‘I was drawn by these things in my youth, he confesses.
How old are you now? I ask.
I’m as light as the air that you breathe, he replies.’

and the continued sharing offered in that last line is again sweetly tender.

The poem Morse sends its clever signal about a father communicating from another place, no longer the morse code of the past, but

‘Now I’m converted into pure medium’

and for pure beauty there is the expression of the change that obviously exists between the then and now – despite the time-capsule of these poetic shares – in the poem Light.

I could write about each poem to revel in the pleasure of my reading, but the task here is to enthuse and entice. I will, however, mention the final two poems in this narrative thread.

Names addresses the father’s dying and final wishes, and in ‘the bedroom with its pool-blue walls’ where Law and her father are together there is more fine poetry to express fondness and purpose way beyond the maudlin. In the final poem Skye ‘When you were in the hospice’, the poet creates a detail to convert the storytelling into an imaginary moment, and the unknown merges with the experienced and it is made memorable.

Broken Sleep Books is a newish press run by founder Aaron Kent and associate editor Charlie Bayliss. They have a fine current and emerging list of publications presented simply as attractive but unadorned chapbooks that focus on the work inside. For more details about Sarah Law’s My Converted Father and to buy, go here.

Top Fifty 41: Curved Air – Air Conditioning, 1970

[Originally posted January 2012]


Curved Air wasn’t the first band to use rock [amplified] violin – East of Eden, Mercator Projected, and The Flock and It’s a Beautiful Day with eponymous albums all released these violin-full debuts in 1969, and there were others, as well as jazz examples, but these didn’t have Sonja Kristina on lead vocal, or the songwriting slant of classically trained Darryl Way and Francis Monkman.

The line-up for this first outstanding album is: Sonja Kristina – lead vocals; Darryl Way – electric violin and vocals; Francis Monkman – lead guitar, organ, piano, mellotron, electric harpsichord, special effects equipment and VCS3 synthasizer [sic]; Robert Martin – bass guitar; Florian Pilkington-Miksa – drums: all as written on the cover. The title is presented as both Air Conditioning [on the spine] and Airconditioning [on the cover]. A final piece of straight detail is that this release was one of, if not the first LP picture discs made for commercial release. I didn’t get – definitely couldn’t afford – the picture disc when I purchased in 1970, but have acquired one since.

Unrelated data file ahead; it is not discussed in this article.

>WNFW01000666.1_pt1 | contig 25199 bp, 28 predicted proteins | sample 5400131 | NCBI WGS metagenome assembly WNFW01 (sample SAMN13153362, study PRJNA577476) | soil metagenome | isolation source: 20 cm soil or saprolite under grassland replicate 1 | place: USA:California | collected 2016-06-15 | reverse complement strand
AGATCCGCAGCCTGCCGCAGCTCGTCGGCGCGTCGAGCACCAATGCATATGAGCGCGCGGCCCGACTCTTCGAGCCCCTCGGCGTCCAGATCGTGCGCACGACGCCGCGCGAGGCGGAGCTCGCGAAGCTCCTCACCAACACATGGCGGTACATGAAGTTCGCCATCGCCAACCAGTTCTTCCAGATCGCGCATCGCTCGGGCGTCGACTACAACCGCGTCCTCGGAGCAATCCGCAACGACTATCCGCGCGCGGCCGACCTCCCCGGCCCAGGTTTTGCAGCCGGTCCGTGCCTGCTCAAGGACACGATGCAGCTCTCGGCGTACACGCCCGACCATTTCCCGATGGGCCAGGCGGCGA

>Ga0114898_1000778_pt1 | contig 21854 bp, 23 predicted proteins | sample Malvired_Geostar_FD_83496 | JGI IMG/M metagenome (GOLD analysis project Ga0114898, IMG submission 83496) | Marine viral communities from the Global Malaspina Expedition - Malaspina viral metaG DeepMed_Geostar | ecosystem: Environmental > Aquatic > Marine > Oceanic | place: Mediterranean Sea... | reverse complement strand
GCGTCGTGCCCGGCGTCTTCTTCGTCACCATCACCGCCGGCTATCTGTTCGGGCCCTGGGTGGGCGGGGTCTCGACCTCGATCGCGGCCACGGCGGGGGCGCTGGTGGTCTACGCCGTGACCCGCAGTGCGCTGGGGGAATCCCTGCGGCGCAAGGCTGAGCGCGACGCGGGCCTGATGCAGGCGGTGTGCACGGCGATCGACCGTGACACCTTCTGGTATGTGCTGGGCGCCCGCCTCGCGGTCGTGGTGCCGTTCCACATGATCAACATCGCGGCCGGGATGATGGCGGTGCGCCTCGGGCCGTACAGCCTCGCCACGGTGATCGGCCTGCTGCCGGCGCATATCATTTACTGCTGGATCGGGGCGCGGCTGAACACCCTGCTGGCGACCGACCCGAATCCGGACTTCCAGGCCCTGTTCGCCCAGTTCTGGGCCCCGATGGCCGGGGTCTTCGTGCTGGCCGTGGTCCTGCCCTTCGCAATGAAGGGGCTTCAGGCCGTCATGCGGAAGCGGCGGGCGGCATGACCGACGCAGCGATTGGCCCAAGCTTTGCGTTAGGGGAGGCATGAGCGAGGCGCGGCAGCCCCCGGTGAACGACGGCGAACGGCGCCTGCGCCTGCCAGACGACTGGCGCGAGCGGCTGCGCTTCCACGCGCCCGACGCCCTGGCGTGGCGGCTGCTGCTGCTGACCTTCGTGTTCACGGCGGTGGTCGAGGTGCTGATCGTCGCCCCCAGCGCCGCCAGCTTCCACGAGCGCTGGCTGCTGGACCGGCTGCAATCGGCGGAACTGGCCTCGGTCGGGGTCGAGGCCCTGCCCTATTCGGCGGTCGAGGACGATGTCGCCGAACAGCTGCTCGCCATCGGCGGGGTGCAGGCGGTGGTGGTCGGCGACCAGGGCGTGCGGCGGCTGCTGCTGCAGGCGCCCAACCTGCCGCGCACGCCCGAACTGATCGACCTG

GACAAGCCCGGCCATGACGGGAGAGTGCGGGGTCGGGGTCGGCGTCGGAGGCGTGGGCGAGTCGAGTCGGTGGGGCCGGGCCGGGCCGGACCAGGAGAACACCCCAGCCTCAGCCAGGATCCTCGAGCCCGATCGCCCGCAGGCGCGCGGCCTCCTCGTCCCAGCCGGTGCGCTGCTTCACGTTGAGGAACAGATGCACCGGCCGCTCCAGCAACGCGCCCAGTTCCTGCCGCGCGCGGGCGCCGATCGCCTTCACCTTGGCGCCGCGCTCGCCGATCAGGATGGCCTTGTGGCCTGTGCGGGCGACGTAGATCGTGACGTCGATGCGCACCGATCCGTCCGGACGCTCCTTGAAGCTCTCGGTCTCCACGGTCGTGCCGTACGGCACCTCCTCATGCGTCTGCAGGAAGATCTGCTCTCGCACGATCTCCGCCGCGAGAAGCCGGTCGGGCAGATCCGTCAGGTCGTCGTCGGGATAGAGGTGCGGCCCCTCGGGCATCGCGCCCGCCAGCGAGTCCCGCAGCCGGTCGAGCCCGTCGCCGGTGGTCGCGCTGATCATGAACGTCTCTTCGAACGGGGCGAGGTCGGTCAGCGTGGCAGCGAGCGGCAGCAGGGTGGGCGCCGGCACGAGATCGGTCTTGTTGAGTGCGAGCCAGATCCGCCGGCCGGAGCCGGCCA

The album begins with the memorable It Happened Today, and it’s Kristina’s vocal that dominates first for me. But the piano chords are pounding their accompaniment, as is the bass line and the thundering drums. Lead guitar runs throughout. All this heads to the sudden shift of Way’s melodic and flowing violin solo, accompanied by a distinctive bass line and swirling background synth. Second Stretch is an anthemic number with its simple but rousing six-beat rhythm, and the distinctive feature in this song is the rise to a violin and guitar duel where the dissonant conflict rises further to a crescendo that breaks back to the anthem of its melodic line. This is followed by the equally memorable Screw which slows the pace and has the violin lead the melody which is picked up by Kristina. There are orchestrated bars and then the violin rises, again, to a peak with organ reverberations and it is all highly charged in its beautifully melodramatic construction.

The album is replete with such finely crafted numbers. Side one ends with Way’s brilliant instrumental Vivaldi. Here is the electric rock violin played in all of its virtuoso pomp and power. This playing is ably supported by the driving rhythms of bass, drum and lead guitar, but it is Darryl Way’s composition that merges rock raunchiness with lyrical strains and the at times moody tones, echoed and fuzzed as the song builds and builds. I was lucky enough to see them play this live in Ipswich on their first tour, and it was in the relatively small Arts Theatre/Centre where the power and volume of this tour de force was wall-shatteringly stunning, as it was to differing degrees when I saw them in South Devon at the Malborough Village Hall in 2008. On side two of the vinyl there is another Way instrumental, this time the sweetly short and soft Robert Martin penned Rob One. The penultimate track Situations – before the short reprise of Vivaldi to close out the side – utilises Monkman’s synthesisers to the full and is perhaps the most prog-rock sound of the whole album.

The picture below is used for Curved Air’s more recent Retrospective compilation album and if you wanted to sample beyond their first – and don’t fancy obtaining all [but I would recommend this!] – then here is a good place to start.


Boris Doesn’t Care, But I Still Do


I had initially wondered about the good sense of writing about BJ, criticism ironically providing as much oxygen for his vile continuance as support – and he still hasn’t apologised nor does this fact appear to be worth pursuing by the press/public any more – but I persevered and with thanks to Reuben it is now posted at exactly the right venue for such a rejection of silence.